‘1983’: A grim, vaguely paranoid bit of alt-history along the lines of “The Man in the High Castle” that imagines a world where the Iron Curtain never fell and, curiously, Al Gore was elected president. Netflix’s first Eastern European production is set in a Poland that fell into a totalitarian regime after terrorist attacks during the show’s title year. Each episode is directed by Oscar nominee Agnieszka Holland, and the show’s imaginary 2003 doesn’t lay its alternate reality on too heavily, instead relying on its mix of revolutionaries and sympathetic officers for a tense mystery well-suited to our own current reality.
Andrew Bird’s ‘Bloodless’: It’s been a while since we’ve heard from this indie singer-songwriter, who’s become easy to take for granted since albums like 2007’s “Armchair Apocrypha” established him as a distinctive voice for eclectic chamber folk. Sharply capturing the fraught nature of 2018, his new single “Bloodless” simmers behind a slow, haunted rhythm while Bird’s echoing voice warns of a war that’s “bloodless for now.” It’s smoky soul music, and if there’s a line that better captures this moment than “the best lack all conviction, and the worst keep sharpening their claws,” it hasn’t been written yet.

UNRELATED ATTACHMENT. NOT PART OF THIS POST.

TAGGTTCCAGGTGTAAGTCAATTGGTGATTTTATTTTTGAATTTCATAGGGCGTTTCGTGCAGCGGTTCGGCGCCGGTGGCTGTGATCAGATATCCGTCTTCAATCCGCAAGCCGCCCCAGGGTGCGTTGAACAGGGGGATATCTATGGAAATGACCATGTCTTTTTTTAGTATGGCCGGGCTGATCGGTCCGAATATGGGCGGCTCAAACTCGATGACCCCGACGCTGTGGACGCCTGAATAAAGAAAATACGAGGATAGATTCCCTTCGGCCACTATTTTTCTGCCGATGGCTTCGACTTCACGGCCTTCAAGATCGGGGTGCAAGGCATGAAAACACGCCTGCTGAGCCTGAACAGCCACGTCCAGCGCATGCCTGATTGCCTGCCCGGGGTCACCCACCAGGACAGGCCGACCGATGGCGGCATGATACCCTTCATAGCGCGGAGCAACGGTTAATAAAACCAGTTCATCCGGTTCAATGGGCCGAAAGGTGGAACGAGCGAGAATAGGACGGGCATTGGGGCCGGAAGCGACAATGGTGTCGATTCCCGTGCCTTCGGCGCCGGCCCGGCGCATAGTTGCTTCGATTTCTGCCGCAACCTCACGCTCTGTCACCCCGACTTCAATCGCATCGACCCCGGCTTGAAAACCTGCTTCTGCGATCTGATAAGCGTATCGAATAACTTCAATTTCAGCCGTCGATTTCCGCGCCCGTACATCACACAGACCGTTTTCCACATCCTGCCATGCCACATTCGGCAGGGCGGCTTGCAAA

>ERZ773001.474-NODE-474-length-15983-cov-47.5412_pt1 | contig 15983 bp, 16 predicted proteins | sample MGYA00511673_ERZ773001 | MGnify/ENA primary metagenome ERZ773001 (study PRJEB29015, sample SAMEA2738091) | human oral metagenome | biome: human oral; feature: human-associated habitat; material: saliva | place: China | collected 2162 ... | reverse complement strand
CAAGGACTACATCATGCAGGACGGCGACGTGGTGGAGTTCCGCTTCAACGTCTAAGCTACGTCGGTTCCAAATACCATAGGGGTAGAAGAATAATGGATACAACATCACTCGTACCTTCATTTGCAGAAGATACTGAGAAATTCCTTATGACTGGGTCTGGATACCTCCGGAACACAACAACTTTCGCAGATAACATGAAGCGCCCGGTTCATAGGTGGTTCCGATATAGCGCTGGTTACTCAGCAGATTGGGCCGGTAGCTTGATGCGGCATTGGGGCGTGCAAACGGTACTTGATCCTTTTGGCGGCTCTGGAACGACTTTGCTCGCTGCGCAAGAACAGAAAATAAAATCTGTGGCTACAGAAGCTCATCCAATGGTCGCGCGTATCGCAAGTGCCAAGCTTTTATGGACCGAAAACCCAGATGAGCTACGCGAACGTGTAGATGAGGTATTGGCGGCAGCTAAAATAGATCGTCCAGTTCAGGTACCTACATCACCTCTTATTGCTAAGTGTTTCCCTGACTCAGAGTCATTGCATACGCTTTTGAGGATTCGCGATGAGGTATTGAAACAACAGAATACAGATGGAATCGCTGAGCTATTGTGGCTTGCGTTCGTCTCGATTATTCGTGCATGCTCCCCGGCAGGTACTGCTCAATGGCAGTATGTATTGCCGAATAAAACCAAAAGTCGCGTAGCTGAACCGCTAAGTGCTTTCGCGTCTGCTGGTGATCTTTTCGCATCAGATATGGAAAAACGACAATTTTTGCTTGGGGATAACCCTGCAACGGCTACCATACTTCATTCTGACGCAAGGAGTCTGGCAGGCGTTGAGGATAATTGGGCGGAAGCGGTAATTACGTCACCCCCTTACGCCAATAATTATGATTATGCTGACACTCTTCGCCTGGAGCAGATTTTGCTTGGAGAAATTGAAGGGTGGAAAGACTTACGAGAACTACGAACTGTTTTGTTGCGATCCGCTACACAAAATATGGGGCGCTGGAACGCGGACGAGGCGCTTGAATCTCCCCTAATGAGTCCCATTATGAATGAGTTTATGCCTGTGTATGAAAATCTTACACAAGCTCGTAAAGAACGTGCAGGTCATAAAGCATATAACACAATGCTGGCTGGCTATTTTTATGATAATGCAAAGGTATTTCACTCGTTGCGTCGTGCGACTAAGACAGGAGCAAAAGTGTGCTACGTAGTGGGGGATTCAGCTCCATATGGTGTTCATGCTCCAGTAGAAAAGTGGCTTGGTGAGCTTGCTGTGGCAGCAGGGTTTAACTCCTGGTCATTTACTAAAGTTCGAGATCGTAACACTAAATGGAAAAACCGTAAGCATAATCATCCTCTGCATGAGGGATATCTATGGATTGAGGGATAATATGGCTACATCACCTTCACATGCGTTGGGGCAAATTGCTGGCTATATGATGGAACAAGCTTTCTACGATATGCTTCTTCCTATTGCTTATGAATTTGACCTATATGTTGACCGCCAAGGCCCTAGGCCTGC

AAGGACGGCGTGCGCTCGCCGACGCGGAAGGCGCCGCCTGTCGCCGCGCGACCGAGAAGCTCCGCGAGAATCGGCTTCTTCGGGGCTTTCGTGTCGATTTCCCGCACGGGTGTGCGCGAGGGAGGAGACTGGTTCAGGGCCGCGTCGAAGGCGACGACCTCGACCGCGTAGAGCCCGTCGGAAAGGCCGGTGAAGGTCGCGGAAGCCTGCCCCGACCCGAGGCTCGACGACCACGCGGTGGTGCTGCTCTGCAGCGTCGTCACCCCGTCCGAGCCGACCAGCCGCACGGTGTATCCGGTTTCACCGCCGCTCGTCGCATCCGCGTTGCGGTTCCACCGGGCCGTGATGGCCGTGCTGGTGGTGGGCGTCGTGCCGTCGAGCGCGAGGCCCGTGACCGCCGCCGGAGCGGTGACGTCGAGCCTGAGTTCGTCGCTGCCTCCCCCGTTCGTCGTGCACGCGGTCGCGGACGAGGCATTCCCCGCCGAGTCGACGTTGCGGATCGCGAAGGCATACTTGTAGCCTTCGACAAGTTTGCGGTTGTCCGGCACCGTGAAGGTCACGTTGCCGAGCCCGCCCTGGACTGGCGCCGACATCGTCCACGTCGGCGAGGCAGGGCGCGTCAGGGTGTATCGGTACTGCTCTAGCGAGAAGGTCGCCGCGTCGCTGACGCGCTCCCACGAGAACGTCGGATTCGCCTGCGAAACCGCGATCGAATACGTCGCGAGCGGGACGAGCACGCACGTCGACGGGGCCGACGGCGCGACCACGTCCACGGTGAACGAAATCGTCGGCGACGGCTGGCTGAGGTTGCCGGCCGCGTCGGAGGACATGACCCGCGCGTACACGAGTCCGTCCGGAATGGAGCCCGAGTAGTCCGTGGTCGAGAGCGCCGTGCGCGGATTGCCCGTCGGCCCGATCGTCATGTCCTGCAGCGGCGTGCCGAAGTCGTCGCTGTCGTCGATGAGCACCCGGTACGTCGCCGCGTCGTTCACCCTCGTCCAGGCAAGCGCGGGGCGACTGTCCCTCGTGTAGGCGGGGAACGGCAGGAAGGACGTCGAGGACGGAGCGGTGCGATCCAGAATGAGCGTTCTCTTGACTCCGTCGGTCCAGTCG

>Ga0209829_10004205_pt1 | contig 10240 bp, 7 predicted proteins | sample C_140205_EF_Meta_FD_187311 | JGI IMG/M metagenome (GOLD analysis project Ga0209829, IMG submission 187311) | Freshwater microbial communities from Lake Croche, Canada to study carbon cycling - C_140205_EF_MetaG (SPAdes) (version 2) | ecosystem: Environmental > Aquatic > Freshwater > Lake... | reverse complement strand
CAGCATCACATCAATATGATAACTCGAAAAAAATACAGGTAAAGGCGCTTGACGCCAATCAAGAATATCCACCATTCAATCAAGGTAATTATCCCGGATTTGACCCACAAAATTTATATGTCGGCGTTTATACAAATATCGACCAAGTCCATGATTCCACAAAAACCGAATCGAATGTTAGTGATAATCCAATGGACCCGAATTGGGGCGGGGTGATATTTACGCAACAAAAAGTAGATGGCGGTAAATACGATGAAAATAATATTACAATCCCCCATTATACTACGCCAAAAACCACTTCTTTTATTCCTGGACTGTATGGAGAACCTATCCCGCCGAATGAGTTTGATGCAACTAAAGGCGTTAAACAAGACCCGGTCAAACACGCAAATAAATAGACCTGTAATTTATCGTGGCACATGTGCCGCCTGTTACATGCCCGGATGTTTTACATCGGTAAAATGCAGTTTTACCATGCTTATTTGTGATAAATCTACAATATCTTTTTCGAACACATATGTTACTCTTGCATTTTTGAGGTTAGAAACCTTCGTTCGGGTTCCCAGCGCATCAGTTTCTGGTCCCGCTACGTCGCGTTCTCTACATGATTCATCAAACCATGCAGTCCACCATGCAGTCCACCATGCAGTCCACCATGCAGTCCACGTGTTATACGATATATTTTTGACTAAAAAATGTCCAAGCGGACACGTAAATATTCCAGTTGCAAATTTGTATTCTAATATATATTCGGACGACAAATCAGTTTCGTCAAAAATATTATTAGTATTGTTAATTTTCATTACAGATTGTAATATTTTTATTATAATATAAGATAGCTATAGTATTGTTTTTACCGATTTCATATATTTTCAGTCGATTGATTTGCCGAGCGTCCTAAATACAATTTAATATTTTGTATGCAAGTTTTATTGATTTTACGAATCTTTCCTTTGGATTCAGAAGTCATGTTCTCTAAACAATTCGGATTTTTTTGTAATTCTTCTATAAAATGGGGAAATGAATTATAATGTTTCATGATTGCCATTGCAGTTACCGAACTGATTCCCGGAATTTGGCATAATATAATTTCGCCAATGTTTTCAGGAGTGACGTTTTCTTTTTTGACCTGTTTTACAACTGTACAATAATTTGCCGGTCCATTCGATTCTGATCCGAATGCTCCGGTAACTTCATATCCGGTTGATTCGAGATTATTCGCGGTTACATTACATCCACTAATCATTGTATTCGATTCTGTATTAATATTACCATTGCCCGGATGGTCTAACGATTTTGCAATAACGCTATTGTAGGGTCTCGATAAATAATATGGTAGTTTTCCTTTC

The return of Hootie: One of the more inexplicable success stories of the ’90s, Hootie & the Blowfish are mounting a reunion tour (though the band, despite not releasing any music for roughly 13 years, insists it never broke up). This is good news for ’90s nostalgia completists, who between lead singer Darius Rucker’s country solo career and the band’s inactivity never properly commemorated previous anniversaries of the band’s 1994 breakout “Cracked Rear View.” But trust someone who lived through this band’s heyday: We are not ready for them to again become the go-to goofy band name for the late-night comedy circuit.
A Prince jukebox musical: Prince’s estate continues making decisions both good (releasing “Piano & a Microphone 1983”) and bad (those credit card commercials) since his 2016 death. Word is that Universal has begun exploring a “Mamma Mia”-style movie musical using Prince’s music. While this was probably an inevitability — and a case can be made that if anyone’s catalog holds enough stories to support four or five such movies, it’s Prince — the idea of someone building a narrative around “Sign o’ the Times” feels beneath his regal stature. Besides, if people want to see Prince in a musical, he made a few of his own.
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